Tag Archives: yogurt

Great Greek Yogurt!

17 Mar

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See this yogurt?  Greek yogurt has really become the darling of the yogurt world lately.  In fact, yogurt in general has had its health benefits highly touted recently.  We hear how it aides in digestion, its great for dieting, and a perfect snack food.  There is no downside, right?  Wrong.

The yogurt pictured represent a tiny sample of what the supermarket offers nowadays in the yogurt section of any large supermarket.  The linear feet at most grocers nowadays dedicated to yogurt is enormous.  How come?  Is yogurt, or more specifically, Greek yogurt really that good?  Lets see.

Yogurt does have health benefits, such as probiotics, which is good bacteria   perfect for the health of the gut.  Yogurt is also a good source of calcium for bone health, and since it contains lactic acid, some swear that it makes a great exfoliating facial mask.

Greek yogurt has become a media darling of the yogurt world, and there are 3 pictured here.  Yes, in general, greek yogurt is better than our americanized version.  However, greek yogurt is not created equal.  At first blush, these yogurts look similar.  They are greek style, 4 ounces, and have zero fat.  Great, right?  Wrong.

Upon further label reading, we see that the Fage yogurt has 3 grams of sugar, the Chobani 4 grams of sugar, and the Dannon Oikos has a whopping 18 grams of sugar in a 4 ounce portion.  Lets apply some math here.  4 grams of sugar = 1 teaspoon of sugar.  The Fage and Chobani yogurt have 1 teaspoon or less of sugar in a 4 ounce portion. Dannon Oikos greek yogurt has 4 1/2 teaspoons of sugar!  Wow!  These yogurts are not so equal after all.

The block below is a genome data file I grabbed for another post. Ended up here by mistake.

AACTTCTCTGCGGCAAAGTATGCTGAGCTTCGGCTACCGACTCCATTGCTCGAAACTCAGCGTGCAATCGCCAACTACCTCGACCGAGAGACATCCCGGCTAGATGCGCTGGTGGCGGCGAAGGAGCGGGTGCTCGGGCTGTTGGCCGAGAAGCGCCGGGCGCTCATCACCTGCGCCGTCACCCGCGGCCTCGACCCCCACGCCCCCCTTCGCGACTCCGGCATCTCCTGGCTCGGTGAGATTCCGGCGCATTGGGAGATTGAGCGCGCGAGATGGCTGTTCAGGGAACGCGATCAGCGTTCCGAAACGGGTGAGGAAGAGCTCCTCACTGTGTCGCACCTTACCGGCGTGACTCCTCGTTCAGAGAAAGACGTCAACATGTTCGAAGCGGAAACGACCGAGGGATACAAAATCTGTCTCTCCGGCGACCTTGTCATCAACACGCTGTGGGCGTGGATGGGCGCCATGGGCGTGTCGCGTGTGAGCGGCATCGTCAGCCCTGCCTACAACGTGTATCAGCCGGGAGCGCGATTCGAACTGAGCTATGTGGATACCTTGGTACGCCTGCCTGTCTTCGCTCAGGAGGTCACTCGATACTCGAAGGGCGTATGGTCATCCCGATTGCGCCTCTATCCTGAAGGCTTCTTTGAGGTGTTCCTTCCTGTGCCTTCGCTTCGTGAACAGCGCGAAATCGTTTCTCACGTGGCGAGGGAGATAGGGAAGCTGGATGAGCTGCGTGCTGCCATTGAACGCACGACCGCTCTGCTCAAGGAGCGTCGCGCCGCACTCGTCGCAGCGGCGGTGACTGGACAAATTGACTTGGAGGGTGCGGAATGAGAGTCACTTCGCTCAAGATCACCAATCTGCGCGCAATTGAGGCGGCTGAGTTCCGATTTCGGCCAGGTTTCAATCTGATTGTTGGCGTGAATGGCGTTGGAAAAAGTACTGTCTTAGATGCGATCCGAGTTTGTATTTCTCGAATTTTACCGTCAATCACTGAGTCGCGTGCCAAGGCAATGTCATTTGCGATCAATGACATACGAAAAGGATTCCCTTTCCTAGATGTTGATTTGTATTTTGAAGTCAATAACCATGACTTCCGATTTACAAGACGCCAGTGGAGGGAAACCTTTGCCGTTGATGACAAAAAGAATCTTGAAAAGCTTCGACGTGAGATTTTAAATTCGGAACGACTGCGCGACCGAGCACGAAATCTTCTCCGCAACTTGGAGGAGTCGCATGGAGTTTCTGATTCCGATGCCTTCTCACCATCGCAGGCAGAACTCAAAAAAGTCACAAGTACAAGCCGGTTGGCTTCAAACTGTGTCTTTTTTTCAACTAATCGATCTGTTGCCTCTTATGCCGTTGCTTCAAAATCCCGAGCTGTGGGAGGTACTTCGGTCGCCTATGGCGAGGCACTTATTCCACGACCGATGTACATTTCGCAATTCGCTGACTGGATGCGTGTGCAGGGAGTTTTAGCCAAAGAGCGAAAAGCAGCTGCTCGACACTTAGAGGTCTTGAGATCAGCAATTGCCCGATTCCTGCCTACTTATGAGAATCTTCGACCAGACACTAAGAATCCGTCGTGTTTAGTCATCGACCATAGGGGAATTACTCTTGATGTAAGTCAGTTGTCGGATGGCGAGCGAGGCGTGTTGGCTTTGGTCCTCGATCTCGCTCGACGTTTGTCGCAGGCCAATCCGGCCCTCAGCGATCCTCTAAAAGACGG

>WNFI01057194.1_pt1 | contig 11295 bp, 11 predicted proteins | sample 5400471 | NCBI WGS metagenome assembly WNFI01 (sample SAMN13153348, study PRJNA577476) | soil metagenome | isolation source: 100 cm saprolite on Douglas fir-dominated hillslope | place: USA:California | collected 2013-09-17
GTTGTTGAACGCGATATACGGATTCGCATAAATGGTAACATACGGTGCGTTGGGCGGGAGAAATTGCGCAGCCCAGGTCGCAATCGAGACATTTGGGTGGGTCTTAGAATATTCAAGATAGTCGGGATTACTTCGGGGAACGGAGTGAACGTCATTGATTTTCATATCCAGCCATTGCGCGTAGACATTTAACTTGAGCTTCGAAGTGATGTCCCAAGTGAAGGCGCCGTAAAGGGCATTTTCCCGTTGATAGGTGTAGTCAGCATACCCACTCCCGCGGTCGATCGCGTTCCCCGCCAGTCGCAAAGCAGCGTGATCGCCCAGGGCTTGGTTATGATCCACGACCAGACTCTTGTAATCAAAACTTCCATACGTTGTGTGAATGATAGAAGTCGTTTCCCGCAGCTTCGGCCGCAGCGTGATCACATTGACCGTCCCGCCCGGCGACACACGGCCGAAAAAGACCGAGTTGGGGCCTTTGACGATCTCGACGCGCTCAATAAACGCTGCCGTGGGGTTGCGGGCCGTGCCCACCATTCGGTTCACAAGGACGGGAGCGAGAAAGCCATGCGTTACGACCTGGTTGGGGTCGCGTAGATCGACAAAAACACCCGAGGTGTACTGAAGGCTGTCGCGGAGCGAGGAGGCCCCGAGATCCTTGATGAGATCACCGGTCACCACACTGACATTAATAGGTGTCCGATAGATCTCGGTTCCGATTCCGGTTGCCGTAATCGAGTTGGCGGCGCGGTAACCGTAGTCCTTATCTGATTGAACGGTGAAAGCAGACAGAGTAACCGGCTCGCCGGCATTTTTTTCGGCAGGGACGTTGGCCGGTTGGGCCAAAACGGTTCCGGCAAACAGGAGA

My message in all of this is to look at the label of similar products.  Its great that these yogurts are fat free, but the sugar is a tipping point for sure.  Be informed, be mindful, and make smarter decisions.  Read those labels!

Seven Super Spices-Going Yellow

8 Dec

Spices pack a surprising punch of positive health benefits.  Simply adding more spices into the daily diet can be an easy way to forge a new pathway to wellness.  So far we are creating new dishes with  cumin, cinnamon, oregano, ginger.

Continuing through the rainbow of spices is fun.  We are excitedly taking a leap to yellow on this culinary adventure.  Bursting onto the scene here is an unusual but not new spice for this country.  Here comes the “Queen of Spices” as it is known.  Time to discover, or rediscover, turmeric.

Turmeric is the main ingredient in curry.  But don’t chalk it off to being limited to Inidan dishes.  Yes, it is in many of our lentil dishes.  But surprise!  Turmeric is also what gives the mustard on our sandwiches its yellow color, so it certainly isn’t just for Indian cooking.

Turmeric has been used for centuries medicinally.  It is effective as an anti-inflammatory, and, like its relative ginger, can aid digestive problems as well.  Current research has indicated that turmeric destroys some types of cancer cells.  It can help improve glucose control in diabetics.  It is also credited with being an immune system booster.  Fantastic news, isn’t it?  Time to start cooking!